I have been missing out on Dragon for some years, and I am so pleased to have finally been able to catch them in concert, as they really know how to deliver and are guaranteed to provide a great night out.


Images © Steve Bone

View the Outside In gallery here

View the Dragon gallery here

Please do not crop or use any of these photos for other purposes without written permission by the photographer.


About Dragon

Dragon was one of Australasia’s top groups from the mid 70's to mid 80's. After two moderately successful albums for Polygram NZ, Dragon moved to Australia in 1975 and by 1978 had conquered that country also with smash singles like April Sun in Cuba, Are you Old Enough and Still in Love With You.

The classic line-up from 1975 – 1979 consisted of Marc Hunter, Todd Hunter, Paul Hewson, Robert Taylor and various drummers. In 1998 Raven via EMI released two compilations of Dragon recordings; a single disc greatest hits called Snake Eyes on the Paradise and a double album called Tales From the Dark Side which included the greatest hits plus a disc of collectable items including Marc Hunter solo material.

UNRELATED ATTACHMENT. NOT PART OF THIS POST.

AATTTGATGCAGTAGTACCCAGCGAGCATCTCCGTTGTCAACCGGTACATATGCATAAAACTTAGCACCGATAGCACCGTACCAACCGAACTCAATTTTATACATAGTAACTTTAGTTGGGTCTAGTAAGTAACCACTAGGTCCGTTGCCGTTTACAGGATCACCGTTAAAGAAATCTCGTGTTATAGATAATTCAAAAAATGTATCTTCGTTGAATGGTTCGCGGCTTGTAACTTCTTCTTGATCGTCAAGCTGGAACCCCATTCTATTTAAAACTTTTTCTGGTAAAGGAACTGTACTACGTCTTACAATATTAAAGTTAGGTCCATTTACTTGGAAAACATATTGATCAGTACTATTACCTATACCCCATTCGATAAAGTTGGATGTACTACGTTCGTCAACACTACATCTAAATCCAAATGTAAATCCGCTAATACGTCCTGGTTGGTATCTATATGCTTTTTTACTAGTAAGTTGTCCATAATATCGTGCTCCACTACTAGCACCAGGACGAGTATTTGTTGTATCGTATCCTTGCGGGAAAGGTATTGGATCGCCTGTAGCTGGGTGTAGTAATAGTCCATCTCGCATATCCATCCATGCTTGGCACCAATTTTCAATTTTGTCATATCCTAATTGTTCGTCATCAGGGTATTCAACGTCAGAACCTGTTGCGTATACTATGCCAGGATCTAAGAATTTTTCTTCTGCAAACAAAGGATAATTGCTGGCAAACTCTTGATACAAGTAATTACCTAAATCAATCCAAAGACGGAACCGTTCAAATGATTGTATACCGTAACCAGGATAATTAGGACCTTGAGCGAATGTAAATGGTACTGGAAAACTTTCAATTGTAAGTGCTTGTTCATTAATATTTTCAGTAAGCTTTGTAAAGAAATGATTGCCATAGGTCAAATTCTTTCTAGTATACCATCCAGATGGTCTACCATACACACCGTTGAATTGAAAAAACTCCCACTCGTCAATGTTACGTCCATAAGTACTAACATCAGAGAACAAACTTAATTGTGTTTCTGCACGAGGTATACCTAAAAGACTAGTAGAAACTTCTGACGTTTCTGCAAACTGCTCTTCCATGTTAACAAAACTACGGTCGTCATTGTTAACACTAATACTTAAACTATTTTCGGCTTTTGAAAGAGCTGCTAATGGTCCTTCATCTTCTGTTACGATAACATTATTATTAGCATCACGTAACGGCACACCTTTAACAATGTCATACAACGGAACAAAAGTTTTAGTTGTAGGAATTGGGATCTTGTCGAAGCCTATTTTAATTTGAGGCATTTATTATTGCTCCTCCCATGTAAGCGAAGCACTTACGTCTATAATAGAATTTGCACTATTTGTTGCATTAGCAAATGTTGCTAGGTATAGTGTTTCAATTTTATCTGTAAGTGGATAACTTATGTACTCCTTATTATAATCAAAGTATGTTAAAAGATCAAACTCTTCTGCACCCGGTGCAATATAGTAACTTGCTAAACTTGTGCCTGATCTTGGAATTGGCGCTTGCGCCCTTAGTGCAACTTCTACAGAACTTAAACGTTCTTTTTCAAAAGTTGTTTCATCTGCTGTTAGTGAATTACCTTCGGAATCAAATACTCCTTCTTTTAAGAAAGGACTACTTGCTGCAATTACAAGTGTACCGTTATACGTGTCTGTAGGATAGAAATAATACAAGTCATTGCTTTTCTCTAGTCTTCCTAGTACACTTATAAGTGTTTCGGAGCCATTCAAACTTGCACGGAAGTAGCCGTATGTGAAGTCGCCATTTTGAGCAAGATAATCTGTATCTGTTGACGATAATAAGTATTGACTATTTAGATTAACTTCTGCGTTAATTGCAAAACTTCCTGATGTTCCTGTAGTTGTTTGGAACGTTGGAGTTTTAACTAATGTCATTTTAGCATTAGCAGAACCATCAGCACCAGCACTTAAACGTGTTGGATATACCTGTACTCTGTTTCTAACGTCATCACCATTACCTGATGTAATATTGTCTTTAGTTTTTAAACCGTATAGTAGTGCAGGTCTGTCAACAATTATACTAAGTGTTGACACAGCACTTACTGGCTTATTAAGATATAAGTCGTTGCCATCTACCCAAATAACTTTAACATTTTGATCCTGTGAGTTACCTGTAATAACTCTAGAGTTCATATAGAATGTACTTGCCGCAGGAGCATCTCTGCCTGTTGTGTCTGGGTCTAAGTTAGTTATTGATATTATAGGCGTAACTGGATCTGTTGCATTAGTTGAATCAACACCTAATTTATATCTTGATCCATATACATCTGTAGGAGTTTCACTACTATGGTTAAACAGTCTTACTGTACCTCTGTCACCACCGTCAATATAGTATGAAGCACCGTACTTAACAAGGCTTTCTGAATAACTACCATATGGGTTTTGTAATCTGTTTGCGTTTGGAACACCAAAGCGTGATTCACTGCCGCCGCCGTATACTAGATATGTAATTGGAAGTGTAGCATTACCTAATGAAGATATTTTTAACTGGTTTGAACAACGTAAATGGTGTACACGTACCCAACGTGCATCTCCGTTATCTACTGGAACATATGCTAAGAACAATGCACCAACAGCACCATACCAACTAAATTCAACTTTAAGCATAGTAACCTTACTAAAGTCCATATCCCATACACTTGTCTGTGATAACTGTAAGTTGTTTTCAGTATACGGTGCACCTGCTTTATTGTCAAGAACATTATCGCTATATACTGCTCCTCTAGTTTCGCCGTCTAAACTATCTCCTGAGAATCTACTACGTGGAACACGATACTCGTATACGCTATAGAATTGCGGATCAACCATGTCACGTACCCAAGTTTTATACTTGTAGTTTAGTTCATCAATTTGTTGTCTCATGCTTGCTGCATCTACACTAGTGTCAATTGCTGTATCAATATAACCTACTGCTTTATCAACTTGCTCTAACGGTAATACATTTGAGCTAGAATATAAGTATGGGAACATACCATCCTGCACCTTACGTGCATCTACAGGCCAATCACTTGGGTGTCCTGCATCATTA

Dragon are an important part of Kiwi music history, Dragon was known world-wide. Formed in the 70's, they are known best for their hits April Sun in Cuba and Are You Old Enough.

Visit the muzic.net.nz Profile for Dragon


The Very Best Of Dragon
Year: 2010
Type: Album
Universal Radio
Year: 2009
Type: Album
The Essential Dragon
Year: 2007
Type: Album
Buy Online @ Mightyape
Sunshine To Rain
Year: 2006
Type: Album
The Great Dragon
Year: 2004
Type: Album
Year: 1995
Type: Album
Cuts From The Tough Times
Year: 1990
Type: Album
Bondi Road
Year: 1989
Type: Album
Their Classic Collection
Year: 1988
Type: Album
Dreams Of Ordinary Men
Year: 1986
Type: Album
Live One
Year: 1985
Type: Album
Body And The Beat
Year: 1984
Type: Album
Power Play
Year: 1979
Type: Album
Greatest Hits Volume 1
Year: 1979
Type: Album
Buy Online @ Mightyape
O Zambesi
Year: 1978
Type: Album
Running Free
Year: 1977
Type: Album
Year: 1977
Type: Album
Scented Gardens For The Blind
Year: 1975
Type: Album
Universal Radio
Year: 1974
Type: Album